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View Full Version : NewTek: help us learn how the Python<>Lightwave interface works



jeric_synergy
09-17-2012, 11:29 PM
Ok, here's a low-energy way for NewTek to help us learn write scripts, thereby helping them sell their product:

Take the existing scripts, and comment the frack out of them. Explain every damn line.

The scripts already exist, so that's not a problem. And if they're easy to understand, ADDING COMMENTS SHOULD BE EASY TOO. :devil:

skarloc
09-18-2012, 12:31 PM
The pcore.py could use some more info - I have to resort to the C #include files to work out what parameters I need...

jeric_synergy
09-18-2012, 01:12 PM
The pcore.py could use some more info - I have to resort to the C #include files to work out what parameters I need...
There ya go: I'd be screwed since I don't speak C.

Seriously, Bob Hood, COMMENTING. Sheesh.

BigHache
09-19-2012, 05:22 PM
There ya go: I'd be screwed since I don't speak C.

To a certain extent you'll need to because Python is based on C, and the Lightwave implementation of Python is built on top of C so there's some overlap.

I've been able to make headway with creating learning resources for Python and right now I'd rather NT spend the resources completing the implementation of Python rather than writing docs for it. Session 4 of my intro series is online and I'd love to get some feedback on it.

jeric_synergy
09-20-2012, 02:28 AM
The only dox I want are lightwave specific: certainly there's no need for generalized Python dox-- that's one of the reasons for the implementation.

I also get the impression that some LW/3D specific libraries would substantially reduce the (apparent) verbosity of Python plugins.

But the sparseness of commenting in scripts in general has been lamentable for, well, decades IMO.

UnCommonGrafx
09-20-2012, 04:42 AM
I think your view is quite limiting as to what will be available into the future with the power of python.
Not understanding the general of Python, and its ability to be an oo languange with all the dexterity of c, and thus to the core of lw, would just be a bad foundation upon which to build.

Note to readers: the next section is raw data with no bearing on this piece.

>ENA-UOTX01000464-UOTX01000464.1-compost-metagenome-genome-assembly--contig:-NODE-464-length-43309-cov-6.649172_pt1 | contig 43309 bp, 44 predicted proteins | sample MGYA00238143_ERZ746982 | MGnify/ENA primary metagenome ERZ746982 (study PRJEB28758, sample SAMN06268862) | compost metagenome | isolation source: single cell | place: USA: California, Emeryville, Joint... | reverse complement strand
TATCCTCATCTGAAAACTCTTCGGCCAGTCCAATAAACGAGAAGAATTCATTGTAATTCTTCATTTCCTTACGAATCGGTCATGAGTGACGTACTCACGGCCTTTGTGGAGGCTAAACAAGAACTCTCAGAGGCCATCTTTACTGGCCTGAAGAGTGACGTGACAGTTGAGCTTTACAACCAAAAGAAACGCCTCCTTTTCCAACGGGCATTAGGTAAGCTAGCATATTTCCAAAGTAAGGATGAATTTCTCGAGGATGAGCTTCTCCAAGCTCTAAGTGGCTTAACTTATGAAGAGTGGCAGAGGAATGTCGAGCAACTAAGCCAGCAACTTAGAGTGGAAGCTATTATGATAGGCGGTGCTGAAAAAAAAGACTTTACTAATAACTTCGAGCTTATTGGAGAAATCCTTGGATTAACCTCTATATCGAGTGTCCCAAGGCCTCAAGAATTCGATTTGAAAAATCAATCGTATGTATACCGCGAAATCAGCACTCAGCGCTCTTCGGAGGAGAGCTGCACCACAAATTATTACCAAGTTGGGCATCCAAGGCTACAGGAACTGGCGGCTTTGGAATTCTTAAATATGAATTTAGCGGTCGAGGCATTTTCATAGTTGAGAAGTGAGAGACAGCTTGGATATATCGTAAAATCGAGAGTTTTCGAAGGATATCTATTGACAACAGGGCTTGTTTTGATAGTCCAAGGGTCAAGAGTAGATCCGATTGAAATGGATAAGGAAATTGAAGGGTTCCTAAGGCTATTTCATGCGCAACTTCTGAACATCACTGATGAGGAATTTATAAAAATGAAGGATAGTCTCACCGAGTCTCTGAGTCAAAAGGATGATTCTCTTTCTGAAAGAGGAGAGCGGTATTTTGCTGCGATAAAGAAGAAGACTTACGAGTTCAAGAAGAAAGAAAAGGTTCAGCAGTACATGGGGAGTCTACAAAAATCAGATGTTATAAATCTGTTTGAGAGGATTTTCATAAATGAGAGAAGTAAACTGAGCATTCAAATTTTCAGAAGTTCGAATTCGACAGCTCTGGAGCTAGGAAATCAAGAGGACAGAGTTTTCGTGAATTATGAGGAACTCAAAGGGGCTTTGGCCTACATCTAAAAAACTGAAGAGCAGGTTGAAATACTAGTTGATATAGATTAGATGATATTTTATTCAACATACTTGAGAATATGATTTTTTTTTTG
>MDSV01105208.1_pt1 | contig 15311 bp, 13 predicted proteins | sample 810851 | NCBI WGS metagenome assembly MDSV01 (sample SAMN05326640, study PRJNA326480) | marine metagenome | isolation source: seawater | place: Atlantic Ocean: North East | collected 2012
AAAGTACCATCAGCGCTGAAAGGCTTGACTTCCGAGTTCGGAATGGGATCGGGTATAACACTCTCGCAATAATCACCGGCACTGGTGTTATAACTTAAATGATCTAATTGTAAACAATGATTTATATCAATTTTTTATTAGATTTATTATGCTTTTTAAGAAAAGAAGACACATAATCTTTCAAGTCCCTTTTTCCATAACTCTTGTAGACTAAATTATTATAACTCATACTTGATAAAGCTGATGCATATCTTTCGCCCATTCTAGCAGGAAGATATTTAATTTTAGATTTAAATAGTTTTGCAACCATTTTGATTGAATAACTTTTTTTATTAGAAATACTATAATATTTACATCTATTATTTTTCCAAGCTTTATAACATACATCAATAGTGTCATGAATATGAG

For anyone that wants to learn python, http://www.codecademy.com/tracks/python, is the place to go.

Celshader's latest python snippet upload illustrates, even the trivial has more lines than one would think. That is to say, in comparison to the lscript she offers as comparison.

inkpen3d
09-20-2012, 06:27 AM
Programmers who don't adequately comment code are lazy and unprofessional.

I spent 25+ years as a professional software engineer and there's many, many times I've wanted to throttle the people who hadn't commented code that they'd written and which I've had the misfortune to modify or bug-fix. I always try to comment to the hilt any code that I'm writing, but even so, there's times when I've returned to my old code and found that either a crucial comment has been missed out or is a bit cryptic - time to slap own wrists!

Even when you know a programming language inside out, if someone's not explained in comments what the code is attempting to do, you can waste an awful lot of time just trying to get your head around it. I've found that the worst culprits are those people who consider themselves to be "coding gurus", but in fact don't know the first principles of professional software engineering (e.g. provide clear s/w designs and clearly commented modular code). Their arrogant attitude is one of - well the code I've written is so "simple" a monkey could understand what's going on, so why bother wasting my time commenting for the other plebs what's so blatantly obvious to me!

As you can probably tell, poorly commented code (and lack of good design documentation) really gets my blood boiling!

jeric_synergy
09-20-2012, 09:18 AM
Not understanding the general of Python, and its ability to be an oo languange with all the dexterity of c, and thus to the core of lw, would just be a bad foundation upon which to build.
Sure, but the market has PLENTY of generalized Python info (I'm reading "Python Essential Reference (http://www.amazon.com/Python-Essential-Reference-4th-Edition/dp/0672329786/ref=sr_1_1?ie=UTF8&qid=1348150264&sr=8-1&keywords=python+essentials)", for example). What NewTek must do is make easily findable and accessible is the unique plumbing that LightWave has installed to use Python.